13 Answer Use insulin type that has worked. Use insulin type that has worked. NPH acts faster than Lantus which has slower onset (maximal effect may not be seen for a few days). NPH acts faster than Lantus which has slower onset (maximal effect may not be seen for a few days). Starting basal insulin at half the pre-operative dose is generally safe. Starting basal insulin at half the pre-operative dose is generally safe. When the patient starts to eat, consider pre- prandial insulin. When the patient starts to eat, consider pre- prandial insulin.

14 Case 4: ICU patient A 70F is admitted to ICU for ARDS and hooked to a mechanical ventilator. She has no history of DM but glucose measurements in the first 6 hours range between mg/dL. What is the best treatment for hyperglycemia? A 70F is admitted to ICU for ARDS and hooked to a mechanical ventilator. She has no history of DM but glucose measurements in the first 6 hours range between mg/dL. What is the best treatment for hyperglycemia? A. Start insulin infusion. A. Start insulin infusion. B. Start basal insulin + regular insulin SS Q6 B. Start basal insulin + regular insulin SS Q6 C. Start basal insulin + pre-prandial insulin + regular insulin SS C. Start basal insulin + pre-prandial insulin + regular insulin SS D. Check glucose Q6 and correct with regular insulin SS only D. Check glucose Q6 and correct with regular insulin SS only E. Insert a nasogastric tube and pass metformin E. Insert a nasogastric tube and pass metformin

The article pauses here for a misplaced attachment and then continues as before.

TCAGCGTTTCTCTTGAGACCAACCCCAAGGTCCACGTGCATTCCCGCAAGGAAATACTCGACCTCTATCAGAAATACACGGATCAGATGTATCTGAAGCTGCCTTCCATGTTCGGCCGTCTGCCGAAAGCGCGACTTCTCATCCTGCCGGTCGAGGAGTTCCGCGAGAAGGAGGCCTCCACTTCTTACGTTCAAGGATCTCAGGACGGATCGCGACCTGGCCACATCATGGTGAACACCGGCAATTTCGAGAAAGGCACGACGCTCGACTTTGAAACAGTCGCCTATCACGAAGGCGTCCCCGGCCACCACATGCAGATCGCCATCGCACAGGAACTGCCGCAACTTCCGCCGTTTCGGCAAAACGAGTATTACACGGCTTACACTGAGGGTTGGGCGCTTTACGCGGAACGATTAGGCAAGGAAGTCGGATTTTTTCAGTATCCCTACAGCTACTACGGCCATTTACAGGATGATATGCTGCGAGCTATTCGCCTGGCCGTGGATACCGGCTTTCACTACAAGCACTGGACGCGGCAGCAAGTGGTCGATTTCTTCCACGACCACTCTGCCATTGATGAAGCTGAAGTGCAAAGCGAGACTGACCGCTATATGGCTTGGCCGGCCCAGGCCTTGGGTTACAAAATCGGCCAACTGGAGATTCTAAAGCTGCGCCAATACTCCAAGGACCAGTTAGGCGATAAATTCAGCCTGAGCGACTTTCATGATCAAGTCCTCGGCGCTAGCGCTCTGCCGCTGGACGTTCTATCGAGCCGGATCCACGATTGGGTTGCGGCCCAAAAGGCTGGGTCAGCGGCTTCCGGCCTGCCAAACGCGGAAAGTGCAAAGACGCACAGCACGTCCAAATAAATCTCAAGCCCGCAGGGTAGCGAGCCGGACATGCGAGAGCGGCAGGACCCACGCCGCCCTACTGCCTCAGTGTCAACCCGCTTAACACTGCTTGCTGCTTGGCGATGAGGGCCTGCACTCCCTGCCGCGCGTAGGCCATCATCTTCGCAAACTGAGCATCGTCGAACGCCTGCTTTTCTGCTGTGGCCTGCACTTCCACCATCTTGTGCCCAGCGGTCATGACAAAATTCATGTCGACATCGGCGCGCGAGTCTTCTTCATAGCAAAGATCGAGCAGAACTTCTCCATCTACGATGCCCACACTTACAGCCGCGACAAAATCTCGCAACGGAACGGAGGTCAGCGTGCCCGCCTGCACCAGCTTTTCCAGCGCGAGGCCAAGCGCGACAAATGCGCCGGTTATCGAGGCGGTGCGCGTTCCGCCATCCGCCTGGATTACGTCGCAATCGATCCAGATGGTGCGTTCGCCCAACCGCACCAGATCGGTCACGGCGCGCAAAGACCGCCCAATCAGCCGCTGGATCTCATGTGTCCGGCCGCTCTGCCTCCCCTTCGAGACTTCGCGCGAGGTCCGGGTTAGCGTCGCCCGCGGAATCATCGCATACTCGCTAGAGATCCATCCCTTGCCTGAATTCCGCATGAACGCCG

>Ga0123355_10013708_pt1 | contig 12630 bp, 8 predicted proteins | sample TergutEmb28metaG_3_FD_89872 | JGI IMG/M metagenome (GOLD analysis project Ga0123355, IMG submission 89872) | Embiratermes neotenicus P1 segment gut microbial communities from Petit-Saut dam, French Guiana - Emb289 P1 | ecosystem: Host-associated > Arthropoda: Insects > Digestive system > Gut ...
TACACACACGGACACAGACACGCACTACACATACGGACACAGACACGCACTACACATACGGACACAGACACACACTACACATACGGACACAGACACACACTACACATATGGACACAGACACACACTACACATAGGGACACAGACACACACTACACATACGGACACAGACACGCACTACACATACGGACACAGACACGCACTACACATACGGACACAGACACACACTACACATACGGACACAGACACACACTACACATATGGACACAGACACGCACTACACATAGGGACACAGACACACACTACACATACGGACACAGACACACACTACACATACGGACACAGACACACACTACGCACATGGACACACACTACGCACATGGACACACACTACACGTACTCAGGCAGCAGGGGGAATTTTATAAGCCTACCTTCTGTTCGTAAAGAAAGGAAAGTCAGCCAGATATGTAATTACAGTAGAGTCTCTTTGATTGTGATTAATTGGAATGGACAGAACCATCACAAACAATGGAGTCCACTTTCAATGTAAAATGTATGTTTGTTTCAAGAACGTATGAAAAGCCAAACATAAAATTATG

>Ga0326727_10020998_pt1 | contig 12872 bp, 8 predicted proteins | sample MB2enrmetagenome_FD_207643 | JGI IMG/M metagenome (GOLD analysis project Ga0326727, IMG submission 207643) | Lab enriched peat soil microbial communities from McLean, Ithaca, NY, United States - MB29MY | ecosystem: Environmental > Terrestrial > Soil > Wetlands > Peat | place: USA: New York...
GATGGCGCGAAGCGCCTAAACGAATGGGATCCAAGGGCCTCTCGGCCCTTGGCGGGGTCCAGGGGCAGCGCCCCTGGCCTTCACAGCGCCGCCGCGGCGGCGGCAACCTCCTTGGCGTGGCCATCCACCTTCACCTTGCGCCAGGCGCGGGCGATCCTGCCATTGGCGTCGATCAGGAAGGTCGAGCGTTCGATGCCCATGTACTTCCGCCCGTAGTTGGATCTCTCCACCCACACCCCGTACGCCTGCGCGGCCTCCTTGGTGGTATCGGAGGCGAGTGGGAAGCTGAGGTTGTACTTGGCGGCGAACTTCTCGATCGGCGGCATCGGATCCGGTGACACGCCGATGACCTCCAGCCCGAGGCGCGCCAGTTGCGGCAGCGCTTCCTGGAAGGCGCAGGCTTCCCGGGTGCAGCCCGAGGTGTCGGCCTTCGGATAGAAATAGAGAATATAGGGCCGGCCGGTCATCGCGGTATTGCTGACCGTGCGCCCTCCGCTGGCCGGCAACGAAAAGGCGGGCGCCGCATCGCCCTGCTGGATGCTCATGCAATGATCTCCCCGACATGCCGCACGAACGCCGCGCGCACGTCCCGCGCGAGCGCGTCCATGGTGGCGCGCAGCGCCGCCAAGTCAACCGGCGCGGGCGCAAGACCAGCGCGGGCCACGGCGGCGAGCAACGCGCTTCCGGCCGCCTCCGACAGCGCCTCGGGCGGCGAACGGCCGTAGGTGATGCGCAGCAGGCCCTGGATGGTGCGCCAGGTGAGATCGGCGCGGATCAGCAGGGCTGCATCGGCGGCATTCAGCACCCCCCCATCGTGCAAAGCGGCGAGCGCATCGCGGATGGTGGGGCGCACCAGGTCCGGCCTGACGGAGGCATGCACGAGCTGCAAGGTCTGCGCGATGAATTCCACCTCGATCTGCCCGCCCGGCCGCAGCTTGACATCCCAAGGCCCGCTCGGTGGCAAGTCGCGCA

15 Answer In the ICU, optimal glycemic control may be achieved by continuous infusion with frequent hourly monitoring. In the ICU, optimal glycemic control may be achieved by continuous infusion with frequent hourly monitoring. Use the last 24 hour requirement to approximate total daily dose and divide into basal and pre- prandial accordingly. Use the last 24 hour requirement to approximate total daily dose and divide into basal and pre- prandial accordingly.

16 Take Home Points Know goals. Know goals. Get adequate BASAL insulin on board. Get adequate BASAL insulin on board. Sliding scale ALONE is usually insufficient. Sliding scale ALONE is usually insufficient. Monitor and adjust continuously. Monitor and adjust continuously.

17 Thank you